AM: We proposed to build on our existing technology that determines the relationship between cells over time and apply it to a fundamental question in biology, which is how cells make choices to produce fully formed organisms. How do hepatocytes in your liver know to become hepatocytes and not neurons, or any other combination of cells? And we know some of that is stochastic. There’s cell competition. There are many contributing factors. But pretty reliably, that process, starting from a single cell, makes a human or it makes a mouse or a bird. In developmental biology, there’s a huge question of how structured this is and when that structure comes into play. That’s what our research program is after: understanding that process. Our goal is to take the systems that we’ve shown work well in zebrafish and in cell culture, and apply it to a mouse, which is the most readily used, closest model organism to humans.
How will the New Innovator Award enhance your pursuit of cell fate mapping?
AM: There’s the obvious aspect in that it provides a lot of funding at a critical junction for our lab. But, moreover, one of the unique things about the New Innovator Award is that it’s much less structured than other NIH awards. They essentially give you the $1.5 million in two lump sums and provide you a lot more freedom than with a typical NIH award. The benefits of this are twofold; first, we can move quickly, and second, we can make dynamic choices about the best course of action. We can pivot quickly, or we can apply the technologies and the resources that come with that money to the question at hand quickly. Also, it’s a really nice sign that the NIH evaluated this research and thought, in a highly competitive pool, this is something that is valuable. As a faculty member or as someone proposing a moonshot of sorts, this is really gratifying to hear that both the NIH and your peers who reviewed your proposal thought highly of it and thought that this could be an important milestone for the field.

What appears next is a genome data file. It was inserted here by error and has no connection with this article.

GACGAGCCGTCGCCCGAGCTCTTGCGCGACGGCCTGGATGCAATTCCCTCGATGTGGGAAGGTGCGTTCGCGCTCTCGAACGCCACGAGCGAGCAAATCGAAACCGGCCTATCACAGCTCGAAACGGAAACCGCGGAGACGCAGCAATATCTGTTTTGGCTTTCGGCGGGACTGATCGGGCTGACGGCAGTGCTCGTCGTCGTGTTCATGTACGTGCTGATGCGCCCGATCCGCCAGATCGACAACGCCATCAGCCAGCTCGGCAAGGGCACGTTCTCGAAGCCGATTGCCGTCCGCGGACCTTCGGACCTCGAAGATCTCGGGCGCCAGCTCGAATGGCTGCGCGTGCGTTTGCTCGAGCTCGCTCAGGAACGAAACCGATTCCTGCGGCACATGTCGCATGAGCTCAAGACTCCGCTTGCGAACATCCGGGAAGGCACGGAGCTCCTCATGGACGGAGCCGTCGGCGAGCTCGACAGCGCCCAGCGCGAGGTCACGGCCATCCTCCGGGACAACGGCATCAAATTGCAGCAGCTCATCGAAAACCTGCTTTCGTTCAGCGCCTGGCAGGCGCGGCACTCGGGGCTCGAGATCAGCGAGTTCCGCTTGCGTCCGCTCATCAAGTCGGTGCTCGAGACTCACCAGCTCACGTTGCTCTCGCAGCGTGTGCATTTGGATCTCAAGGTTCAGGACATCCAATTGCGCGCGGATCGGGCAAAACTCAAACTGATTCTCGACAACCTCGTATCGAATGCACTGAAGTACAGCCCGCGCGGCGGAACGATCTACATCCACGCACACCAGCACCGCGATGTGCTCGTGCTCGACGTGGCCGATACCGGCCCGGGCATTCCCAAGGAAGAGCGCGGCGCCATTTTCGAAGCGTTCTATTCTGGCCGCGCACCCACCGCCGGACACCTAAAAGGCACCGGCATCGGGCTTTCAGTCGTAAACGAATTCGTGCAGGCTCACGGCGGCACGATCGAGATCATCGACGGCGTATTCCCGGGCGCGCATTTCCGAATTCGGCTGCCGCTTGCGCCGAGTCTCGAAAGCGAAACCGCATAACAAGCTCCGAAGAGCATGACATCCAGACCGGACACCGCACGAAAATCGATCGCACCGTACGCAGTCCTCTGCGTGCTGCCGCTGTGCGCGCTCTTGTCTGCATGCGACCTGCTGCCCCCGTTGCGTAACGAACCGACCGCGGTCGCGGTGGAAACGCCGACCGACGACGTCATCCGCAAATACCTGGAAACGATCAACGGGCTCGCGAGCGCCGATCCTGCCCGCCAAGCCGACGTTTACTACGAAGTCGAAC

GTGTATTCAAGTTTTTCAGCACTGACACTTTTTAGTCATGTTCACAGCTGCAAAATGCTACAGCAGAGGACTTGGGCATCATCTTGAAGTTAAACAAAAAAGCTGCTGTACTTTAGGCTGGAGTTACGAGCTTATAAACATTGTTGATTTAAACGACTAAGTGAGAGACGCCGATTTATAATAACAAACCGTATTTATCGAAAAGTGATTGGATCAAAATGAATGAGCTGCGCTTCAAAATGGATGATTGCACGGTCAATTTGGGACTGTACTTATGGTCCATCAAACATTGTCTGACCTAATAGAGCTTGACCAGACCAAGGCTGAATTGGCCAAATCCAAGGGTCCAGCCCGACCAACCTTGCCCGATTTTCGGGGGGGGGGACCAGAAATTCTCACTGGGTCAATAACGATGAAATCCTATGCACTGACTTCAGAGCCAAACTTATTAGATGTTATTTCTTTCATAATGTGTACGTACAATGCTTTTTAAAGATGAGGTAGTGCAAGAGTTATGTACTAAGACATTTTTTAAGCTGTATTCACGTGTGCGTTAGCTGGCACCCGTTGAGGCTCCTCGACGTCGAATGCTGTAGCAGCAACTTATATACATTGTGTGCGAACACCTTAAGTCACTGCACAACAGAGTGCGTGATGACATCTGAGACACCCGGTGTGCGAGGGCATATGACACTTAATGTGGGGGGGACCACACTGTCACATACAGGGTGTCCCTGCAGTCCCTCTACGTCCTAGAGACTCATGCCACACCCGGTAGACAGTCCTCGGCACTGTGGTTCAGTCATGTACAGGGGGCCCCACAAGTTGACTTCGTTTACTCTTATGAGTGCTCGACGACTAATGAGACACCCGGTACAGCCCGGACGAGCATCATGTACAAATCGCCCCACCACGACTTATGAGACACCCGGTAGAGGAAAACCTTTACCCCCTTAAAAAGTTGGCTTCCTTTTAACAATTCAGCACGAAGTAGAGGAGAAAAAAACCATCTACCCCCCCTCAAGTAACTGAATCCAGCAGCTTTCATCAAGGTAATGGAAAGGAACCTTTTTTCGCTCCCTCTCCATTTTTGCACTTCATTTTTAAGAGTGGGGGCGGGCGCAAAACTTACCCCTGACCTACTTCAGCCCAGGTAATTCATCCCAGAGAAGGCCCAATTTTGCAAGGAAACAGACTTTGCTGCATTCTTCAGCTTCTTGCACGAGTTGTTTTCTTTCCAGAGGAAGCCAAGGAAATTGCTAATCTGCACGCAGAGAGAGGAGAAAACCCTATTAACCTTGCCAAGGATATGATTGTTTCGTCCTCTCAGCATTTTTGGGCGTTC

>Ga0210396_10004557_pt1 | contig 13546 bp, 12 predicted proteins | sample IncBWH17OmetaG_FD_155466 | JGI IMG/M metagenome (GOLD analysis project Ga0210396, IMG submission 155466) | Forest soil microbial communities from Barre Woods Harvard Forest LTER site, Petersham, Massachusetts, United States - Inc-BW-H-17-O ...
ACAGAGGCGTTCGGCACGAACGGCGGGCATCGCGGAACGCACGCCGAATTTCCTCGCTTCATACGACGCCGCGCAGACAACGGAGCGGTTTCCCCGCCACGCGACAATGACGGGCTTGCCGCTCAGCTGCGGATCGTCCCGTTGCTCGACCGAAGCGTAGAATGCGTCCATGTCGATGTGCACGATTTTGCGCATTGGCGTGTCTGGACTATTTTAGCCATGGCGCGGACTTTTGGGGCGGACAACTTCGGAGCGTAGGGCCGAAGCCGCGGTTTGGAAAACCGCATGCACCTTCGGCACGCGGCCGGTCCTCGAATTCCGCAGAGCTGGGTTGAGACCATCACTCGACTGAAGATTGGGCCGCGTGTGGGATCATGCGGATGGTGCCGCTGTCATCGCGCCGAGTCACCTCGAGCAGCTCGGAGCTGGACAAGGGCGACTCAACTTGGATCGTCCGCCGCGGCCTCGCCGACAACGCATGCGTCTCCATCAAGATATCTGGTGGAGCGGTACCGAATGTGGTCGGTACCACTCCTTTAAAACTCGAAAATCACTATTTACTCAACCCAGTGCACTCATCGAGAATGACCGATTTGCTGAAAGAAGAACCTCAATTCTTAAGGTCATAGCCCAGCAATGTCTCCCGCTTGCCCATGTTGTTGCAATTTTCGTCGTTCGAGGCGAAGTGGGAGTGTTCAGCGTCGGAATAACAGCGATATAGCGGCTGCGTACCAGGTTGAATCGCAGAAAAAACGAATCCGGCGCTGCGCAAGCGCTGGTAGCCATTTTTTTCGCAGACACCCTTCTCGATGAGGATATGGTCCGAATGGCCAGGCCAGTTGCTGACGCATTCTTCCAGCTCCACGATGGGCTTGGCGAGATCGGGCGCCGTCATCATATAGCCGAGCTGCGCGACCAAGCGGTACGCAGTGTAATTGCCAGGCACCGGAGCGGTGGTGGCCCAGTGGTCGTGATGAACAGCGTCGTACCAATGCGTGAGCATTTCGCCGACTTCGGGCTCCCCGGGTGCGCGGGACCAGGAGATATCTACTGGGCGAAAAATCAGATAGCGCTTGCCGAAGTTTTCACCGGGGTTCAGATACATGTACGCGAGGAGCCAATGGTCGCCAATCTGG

What implications could you envision your research having outside of your field?
AM: There are so many unanswered questions in development and many of those questions in terms of human health are questions of how development goes awry from diseases such as cancer, or more complex diseases when you think of neurologic diseases or autism spectrum disorders. All of these play out within the context of development. Oftentimes, they are really development gone awry, or development repurposed in the instance of cancer. The more we understand about those underlying fundamental processes, the better the therapies will be and, more importantly, the better the interventions can be. What we’re trying to do is really fill in this gap of knowledge of how cells are related, and how cells make those choices so that we can design better drugs and build better interventions to improve human health. Certainly, a lot of this will be discovered in mice, and there’ll be a long effort to translate these fundamental insights into patient care. But it’s vital to have this forethought about how we’ll shape things down the road and how we can backfill our understanding of how the world works. Accordingly, we envision that these long-term insights will be really powerful.
This interview has been edited and condensed for clarity and length.